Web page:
It’s been over a year since my last post on Srila Bhaktivinoda Thakurs’s commentary on Siksashtaka, Sri Sanmodana Bhashyam. After such a long break there’s no point in trying to “follow” myself as I hardly remember my frame of mind in those days, yet it would be nice to finally finish reflections of Siksashtaka so here it goes.
The reason I stopped then is simple – I was waiting for some realizations pertaining to that verse and, unsurprisingly, I haven’t got any. Not to this day, not in any foreseeable future. The seventh verse deals with the subject matter way above my pay grade in this life and probably a few of the next ones, too.
Unlike previous Siksashataka verses there’s absolutely nothing to personally relate to here. Verse two, “durdaivam”, is a simple statement of fact. Verse three, “trinad api sunichena” should always be in our minds, the mood of the verse four, “na dhanam na janam na sundarim kavitam” should also occasionally appear in our prayers, as is the mood of the verse five, about being saved from the ocean of material existence. Verse six, “nayanam galad ashru dharaya…” is trickier as it deals with transcendental symptoms that can’t be imitated but its root lies in the word “kada” – when, seen that way it becomes much easier to relate to this verse: “When will I finally experience any kind of emotion towards chanting of the Holy Name?”
Verse seven offers nothing. We have no idea what experience of separation from Govinda feels like, we will never have any idea what it might feel like until we actually meet Him face to face. We can’t speculate about separation from someone we have never met.
Looking at Bhaktivinoda Thakura’s comment in Sanmodadana Bhashyam we can’t relate to anything he says there about various mixtures and progressions of rasa either.
There’s a possible way we can relate to separation from the Lord but I think it’s totally inappropriate here. I’m talking about feelings of losing our devotional mood and mistaking them for separation from Krishna Himself. It’s true, we often feel ourselves separated from the Lord if we honestly look at our situation here, but this separation is due to our failures, due to our own desire to enjoy separately from Him in this material world.
Our separation is caused by Lord’s external energy, maya, who we take shelter of due to our lack of devotion, it has nothing to do with the Lord disappearing from our vision, “govinda virahena me”, as described in the seventh verse.
Our feeling of separation is related to the second verse, no taste to chanting of the Holy Name, and in this condition the idea that the Lord would abandon us is unthinkable. In materially conditioned state of consciousness the Lord’s ever-present mercy is our only hope, the only constant in our lives. Everything else comes and goes, including our own rare desire to become Lord’s servants, everything here is impermanent but we can’t imagine that Krishna would one day disappear, too. We rely on His promises in Bhagavad Gita that His devotee would never perish and that the Lord would personally take care of all our sins and needs, we are too immature to think of Siksashtaka here.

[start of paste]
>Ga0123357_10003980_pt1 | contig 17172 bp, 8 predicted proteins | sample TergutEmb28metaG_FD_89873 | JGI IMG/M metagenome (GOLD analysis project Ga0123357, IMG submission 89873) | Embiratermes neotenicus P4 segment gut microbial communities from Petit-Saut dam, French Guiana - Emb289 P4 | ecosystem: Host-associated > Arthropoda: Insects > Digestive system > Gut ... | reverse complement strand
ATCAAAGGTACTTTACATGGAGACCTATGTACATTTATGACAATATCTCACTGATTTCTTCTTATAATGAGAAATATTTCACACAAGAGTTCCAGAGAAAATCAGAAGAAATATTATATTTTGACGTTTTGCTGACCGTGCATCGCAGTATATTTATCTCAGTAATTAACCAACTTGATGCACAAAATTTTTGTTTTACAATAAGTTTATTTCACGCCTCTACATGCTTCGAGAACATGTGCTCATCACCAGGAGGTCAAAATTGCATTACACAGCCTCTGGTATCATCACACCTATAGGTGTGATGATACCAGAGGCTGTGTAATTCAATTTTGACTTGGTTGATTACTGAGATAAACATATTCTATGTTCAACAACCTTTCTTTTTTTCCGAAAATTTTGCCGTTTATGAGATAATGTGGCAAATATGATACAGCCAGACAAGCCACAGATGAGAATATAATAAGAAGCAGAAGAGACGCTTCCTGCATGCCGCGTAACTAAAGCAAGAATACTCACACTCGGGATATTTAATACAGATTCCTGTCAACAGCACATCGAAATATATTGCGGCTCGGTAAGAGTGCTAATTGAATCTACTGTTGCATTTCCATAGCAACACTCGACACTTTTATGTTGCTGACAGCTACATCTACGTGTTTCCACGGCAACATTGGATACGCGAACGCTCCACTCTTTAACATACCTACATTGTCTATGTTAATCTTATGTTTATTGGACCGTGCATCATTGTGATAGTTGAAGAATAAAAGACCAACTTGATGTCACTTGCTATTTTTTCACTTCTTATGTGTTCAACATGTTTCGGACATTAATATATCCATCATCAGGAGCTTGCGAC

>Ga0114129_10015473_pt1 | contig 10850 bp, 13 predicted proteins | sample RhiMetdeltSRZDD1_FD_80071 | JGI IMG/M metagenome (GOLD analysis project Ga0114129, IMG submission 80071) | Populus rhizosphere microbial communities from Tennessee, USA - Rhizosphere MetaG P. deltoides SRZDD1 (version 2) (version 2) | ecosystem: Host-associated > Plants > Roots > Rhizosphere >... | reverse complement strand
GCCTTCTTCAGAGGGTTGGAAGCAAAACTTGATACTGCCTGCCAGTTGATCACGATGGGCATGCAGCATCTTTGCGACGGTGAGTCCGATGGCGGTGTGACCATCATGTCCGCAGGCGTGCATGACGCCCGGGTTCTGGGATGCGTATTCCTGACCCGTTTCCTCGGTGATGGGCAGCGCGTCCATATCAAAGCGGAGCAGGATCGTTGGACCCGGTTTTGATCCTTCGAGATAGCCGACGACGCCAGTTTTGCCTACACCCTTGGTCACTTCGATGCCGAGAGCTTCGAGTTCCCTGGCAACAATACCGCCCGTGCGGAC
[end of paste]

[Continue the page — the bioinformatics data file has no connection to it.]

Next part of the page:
On that subject – Jesus’ reported “Why have you forsaken me” question also can’t be considered on the level necessary to appreciate the seventh verse of Siksashtaka as it seems to arise in his mind only at the ninth hour of crucifixion.
This is an important point to keep in mind – our feelings of separation depend on the circumstances provided by the material nature, on our perceptions of ourselves as material bodies put in certain conditions. Lord Chaitanya’s feelings of separation from Govinda were completely transcendental to the happenings of this world.
We might cry to the Lord and experience separation from him when we are cold or sick or hungry or when we suffer in any kind of way. Pure devotee’s separation from Govinda might afflict him when externally he is very very comfortable, well fed and and rested, or when he appears to be eating or sitting or sleeping.
We don’t see such things during our lives because meeting such devotees is extremely rare. Practically, I think it’s better to miss such feelings in those on that level of devotion than to ascribe these feelings to those who are not qualified at all. Simple innocent ignorance is better than developing sahajiya tendencies as ignorance can be easily dispelled by the Lord but sahajiya attitudes will pollute our hearts forever.
Personally, when I chant Siksashtaka I just repeat this seventh verse as it is, simply because it’s there, without trying to imagine how I could relate to it. It means nothing to me and I think it’s better to keep it that way until it actually does.
Let’s not get ahead of ourselves and wait for “param vijayate sri Krishna sankirtantam” first. Separation would come after that victory.